Being active together is beneficial to both you and your loved one. It’s a great way of relieving stress, encouraging feelings of happiness and improving your overall wellbeing.

Calm time

You might find it helpful to include activities that allow you to spend calm, peaceful time together. Knitting, model making and painting are good examples, or you may prefer watching sports or movies together, listening to music or simply reliving old memories.

TV and radio

Your loved one may still enjoy watching television or listening to their favourite radio station. However, as they become less able to concentrate and their short-term memory deteriorates, they may find it confusing and distracting.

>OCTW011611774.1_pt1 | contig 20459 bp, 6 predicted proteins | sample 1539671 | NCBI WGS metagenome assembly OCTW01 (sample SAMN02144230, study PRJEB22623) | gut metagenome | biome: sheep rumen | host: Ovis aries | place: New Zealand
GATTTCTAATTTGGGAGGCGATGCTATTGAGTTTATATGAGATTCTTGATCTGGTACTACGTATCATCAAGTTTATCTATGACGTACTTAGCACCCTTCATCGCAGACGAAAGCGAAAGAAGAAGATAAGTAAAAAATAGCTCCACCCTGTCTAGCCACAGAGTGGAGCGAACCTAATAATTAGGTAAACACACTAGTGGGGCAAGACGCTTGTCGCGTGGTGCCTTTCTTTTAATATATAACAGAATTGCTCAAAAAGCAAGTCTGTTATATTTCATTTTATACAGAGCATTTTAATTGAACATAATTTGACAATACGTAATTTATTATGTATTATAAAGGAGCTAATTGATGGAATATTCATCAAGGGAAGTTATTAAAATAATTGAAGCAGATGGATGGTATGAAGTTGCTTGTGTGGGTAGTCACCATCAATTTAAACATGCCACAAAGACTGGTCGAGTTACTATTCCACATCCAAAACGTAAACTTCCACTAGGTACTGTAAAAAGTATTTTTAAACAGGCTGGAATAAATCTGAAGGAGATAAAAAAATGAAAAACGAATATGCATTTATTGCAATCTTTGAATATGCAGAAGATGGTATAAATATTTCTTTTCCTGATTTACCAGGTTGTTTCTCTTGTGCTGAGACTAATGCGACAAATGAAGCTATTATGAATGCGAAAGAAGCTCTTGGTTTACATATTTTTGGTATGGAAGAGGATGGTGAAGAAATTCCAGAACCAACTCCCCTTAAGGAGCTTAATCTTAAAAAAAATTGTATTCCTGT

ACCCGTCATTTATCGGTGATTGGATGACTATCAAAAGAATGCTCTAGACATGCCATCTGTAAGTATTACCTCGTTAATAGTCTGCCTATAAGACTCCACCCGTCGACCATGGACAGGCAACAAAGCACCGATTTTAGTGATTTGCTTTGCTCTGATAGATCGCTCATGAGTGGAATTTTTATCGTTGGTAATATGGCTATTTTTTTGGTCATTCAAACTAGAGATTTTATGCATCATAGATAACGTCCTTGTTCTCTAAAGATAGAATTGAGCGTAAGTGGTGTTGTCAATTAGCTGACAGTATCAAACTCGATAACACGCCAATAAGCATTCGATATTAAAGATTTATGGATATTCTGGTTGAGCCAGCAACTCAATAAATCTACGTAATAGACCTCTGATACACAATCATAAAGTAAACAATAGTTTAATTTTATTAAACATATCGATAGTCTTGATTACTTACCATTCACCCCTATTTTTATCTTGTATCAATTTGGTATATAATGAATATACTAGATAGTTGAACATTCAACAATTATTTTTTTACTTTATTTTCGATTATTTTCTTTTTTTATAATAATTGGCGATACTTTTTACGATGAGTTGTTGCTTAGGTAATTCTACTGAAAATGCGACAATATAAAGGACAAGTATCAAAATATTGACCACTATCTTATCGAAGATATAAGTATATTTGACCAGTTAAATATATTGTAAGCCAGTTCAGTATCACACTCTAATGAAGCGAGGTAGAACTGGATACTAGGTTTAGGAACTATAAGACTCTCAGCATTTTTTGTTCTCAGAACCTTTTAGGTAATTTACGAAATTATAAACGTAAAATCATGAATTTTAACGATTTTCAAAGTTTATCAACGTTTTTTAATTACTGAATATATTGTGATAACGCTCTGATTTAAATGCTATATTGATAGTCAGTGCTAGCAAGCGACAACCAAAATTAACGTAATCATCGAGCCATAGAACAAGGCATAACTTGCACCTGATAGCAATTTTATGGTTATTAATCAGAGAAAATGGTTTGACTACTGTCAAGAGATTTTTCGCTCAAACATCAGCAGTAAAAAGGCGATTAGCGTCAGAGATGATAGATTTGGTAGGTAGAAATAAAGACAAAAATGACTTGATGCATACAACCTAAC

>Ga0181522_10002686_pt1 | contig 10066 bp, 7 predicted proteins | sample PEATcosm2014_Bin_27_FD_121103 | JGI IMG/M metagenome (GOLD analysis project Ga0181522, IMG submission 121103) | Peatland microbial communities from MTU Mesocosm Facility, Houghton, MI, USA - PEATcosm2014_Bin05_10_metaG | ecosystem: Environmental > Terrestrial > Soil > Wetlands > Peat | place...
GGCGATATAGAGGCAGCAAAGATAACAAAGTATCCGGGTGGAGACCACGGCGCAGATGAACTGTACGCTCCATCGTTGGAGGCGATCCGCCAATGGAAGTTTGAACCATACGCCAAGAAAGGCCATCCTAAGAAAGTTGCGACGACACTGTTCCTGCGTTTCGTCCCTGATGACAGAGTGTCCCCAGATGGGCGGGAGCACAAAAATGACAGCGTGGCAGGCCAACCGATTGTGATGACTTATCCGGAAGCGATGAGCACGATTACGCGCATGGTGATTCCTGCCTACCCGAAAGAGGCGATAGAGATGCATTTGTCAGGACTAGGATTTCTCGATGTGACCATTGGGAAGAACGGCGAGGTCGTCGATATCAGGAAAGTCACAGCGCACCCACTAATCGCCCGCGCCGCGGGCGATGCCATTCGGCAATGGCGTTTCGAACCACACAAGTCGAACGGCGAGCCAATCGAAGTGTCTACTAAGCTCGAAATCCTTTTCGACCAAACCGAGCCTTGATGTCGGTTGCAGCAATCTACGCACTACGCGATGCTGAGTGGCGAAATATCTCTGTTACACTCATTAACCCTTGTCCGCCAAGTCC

Help from family and friends

It’s usually helpful to keep regular communication with family and close friends. This could be done through phone calls or by holding a get-together so issues can be discussed and shared. This can assist in sharing the burden and prevent feelings of guilt or resentment towards the people you're closest to.

Equipment that can help

One major cause of concern and stress you may have is the fear of your loved one wandering and becoming injured. To help manage this, you can place discreet sensors at strategic points in the home. These will automatically raise an alert if activated, and can be a huge help for you to get a good night’s sleep.

Other specialist equipment

There’s a wide range of equipment available that you may find useful with daily living. The things you or your loved one will need will vary as the dementia progresses, but could include:

Community help

As dementia progresses, your loved one may not know what care they need or be resistant to community help. In which case, help may be accepted more easily if it's introduced in the earlier stages of dementia.

Assessment for community care and assistance